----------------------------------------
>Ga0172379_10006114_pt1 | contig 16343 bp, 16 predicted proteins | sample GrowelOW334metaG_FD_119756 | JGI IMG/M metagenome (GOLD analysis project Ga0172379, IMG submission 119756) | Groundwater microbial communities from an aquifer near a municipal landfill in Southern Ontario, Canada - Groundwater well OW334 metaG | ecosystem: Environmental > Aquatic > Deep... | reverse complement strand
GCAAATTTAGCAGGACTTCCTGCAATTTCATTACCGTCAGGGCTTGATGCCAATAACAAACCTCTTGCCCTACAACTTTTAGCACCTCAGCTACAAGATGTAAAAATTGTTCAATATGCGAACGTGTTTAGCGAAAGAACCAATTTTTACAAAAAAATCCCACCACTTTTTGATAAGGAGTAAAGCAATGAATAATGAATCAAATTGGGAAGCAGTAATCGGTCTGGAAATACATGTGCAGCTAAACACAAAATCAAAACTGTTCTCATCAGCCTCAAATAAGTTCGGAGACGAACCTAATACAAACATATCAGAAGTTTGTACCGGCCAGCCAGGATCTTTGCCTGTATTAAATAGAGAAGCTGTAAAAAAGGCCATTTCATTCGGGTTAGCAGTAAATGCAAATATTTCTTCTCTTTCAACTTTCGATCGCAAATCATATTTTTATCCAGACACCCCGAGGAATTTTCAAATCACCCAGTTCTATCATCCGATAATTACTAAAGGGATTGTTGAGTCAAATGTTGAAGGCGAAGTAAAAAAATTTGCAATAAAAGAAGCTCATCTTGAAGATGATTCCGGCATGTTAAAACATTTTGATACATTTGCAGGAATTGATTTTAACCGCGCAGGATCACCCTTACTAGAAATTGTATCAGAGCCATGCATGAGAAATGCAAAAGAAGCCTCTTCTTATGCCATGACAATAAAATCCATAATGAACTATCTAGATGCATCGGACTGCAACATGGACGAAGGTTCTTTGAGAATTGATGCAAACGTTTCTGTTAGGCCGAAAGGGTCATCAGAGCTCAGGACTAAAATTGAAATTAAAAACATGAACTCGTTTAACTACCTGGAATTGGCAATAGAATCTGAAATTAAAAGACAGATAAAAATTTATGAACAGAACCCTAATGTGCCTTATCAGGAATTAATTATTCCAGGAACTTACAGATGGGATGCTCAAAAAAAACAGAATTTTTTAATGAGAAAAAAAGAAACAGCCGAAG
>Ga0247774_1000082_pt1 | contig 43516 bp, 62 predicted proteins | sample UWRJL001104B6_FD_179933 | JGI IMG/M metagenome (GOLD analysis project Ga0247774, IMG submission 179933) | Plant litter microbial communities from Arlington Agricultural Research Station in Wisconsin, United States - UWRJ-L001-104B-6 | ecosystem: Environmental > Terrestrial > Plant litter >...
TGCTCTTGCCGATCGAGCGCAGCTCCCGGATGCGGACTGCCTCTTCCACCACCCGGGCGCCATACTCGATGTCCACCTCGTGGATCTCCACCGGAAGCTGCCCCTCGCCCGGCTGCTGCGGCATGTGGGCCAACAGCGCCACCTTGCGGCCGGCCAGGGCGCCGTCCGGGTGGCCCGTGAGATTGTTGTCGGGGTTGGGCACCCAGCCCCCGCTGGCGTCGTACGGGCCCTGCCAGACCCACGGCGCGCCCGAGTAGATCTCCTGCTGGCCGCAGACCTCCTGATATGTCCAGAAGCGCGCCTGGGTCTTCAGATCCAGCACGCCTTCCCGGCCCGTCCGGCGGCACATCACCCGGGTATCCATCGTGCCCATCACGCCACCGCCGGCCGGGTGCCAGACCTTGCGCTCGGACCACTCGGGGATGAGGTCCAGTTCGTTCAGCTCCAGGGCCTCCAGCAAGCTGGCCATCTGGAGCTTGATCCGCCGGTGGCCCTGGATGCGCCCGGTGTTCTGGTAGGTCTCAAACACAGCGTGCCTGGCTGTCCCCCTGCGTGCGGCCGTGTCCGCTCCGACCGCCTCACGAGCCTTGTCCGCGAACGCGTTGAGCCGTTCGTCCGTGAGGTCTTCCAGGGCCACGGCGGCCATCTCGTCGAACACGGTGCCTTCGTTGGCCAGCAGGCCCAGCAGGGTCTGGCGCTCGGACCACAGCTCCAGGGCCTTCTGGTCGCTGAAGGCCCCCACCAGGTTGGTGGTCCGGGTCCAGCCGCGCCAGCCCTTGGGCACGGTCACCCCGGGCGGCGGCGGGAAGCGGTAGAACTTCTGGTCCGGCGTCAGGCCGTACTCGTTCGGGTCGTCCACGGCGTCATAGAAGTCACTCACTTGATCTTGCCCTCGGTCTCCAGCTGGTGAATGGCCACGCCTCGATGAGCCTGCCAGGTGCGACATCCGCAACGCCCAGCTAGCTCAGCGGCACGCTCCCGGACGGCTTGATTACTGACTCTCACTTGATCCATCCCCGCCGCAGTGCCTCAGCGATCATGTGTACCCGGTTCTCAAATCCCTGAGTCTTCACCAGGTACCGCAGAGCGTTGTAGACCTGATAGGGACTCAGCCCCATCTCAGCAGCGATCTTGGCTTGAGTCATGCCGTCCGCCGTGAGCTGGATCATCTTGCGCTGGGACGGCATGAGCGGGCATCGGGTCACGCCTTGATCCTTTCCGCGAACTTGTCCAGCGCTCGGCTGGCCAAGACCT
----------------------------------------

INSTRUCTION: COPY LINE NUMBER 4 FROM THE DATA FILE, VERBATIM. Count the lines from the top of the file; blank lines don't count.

TGCTCTTGCCGATCGAGCGCAGCTCCCGGATGCGGACTGCCTCTTCCACCACCCGGGCGCCATACTCGATGTCCACCTCGTGGATCTCCACCGGAAGCTGCCCCTCGCCCGGCTGCTGCGGCATGTGGGCCAACAGCGCCACCTTGCGGCCGGCCAGGGCGCCGTCCGGGTGGCCCGTGAGATTGTTGTCGGGGTTGGGCACCCAGCCCCCGCTGGCGTCGTACGGGCCCTGCCAGACCCACGGCGCGCCCGAGTAGATCTCCTGCTGGCCGCAGACCTCCTGATATGTCCAGAAGCGCGCCTGGGTCTTCAGATCCAGCACGCCTTCCCGGCCCGTCCGGCGGCACATCACCCGGGTATCCATCGTGCCCATCACGCCACCGCCGGCCGGGTGCCAGACCTTGCGCTCGGACCACTCGGGGATGAGGTCCAGTTCGTTCAGCTCCAGGGCCTCCAGCAAGCTGGCCATCTGGAGCTTGATCCGCCGGTGGCCCTGGATGCGCCCGGTGTTCTGGTAGGTCTCAAACACAGCGTGCCTGGCTGTCCCCCTGCGTGCGGCCGTGTCCGCTCCGACCGCCTCACGAGCCTTGTCCGCGAACGCGTTGAGCCGTTCGTCCGTGAGGTCTTCCAGGGCCACGGCGGCCATCTCGTCGAACACGGTGCCTTCGTTGGCCAGCAGGCCCAGCAGGGTCTGGCGCTCGGACCACAGCTCCAGGGCCTTCTGGTCGCTGAAGGCCCCCACCAGGTTGGTGGTCCGGGTCCAGCCGCGCCAGCCCTTGGGCACGGTCACCCCGGGCGGCGGCGGGAAGCGGTAGAACTTCTGGTCCGGCGTCAGGCCGTACTCGTTCGGGTCGTCCACGGCGTCATAGAAGTCACTCACTTGATCTTGCCCTCGGTCTCCAGCTGGTGAATGGCCACGCCTCGATGAGCCTGCCAGGTGCGACATCCGCAACGCCCAGCTAGCTCAGCGGCACGCTCCCGGACGGCTTGATTACTGACTCTCACTTGATCCATCCCCGCCGCAGTGCCTCAGCGATCATGTGTACCCGGTTCTCAAATCCCTGAGTCTTCACCAGGTACCGCAGAGCGTTGTAGACCTGATAGGGACTCAGCCCCATCTCAGCAGCGATCTTGGCTTGAGTCATGCCGTCCGCCGTGAGCTGGATCATCTTGCGCTGGGACGGCATGAGCGGGCATCGGGTCACGCCTTGATCCTTTCCGCGAACTTGTCCAGCGCTCGGCTGGCCAAGACCT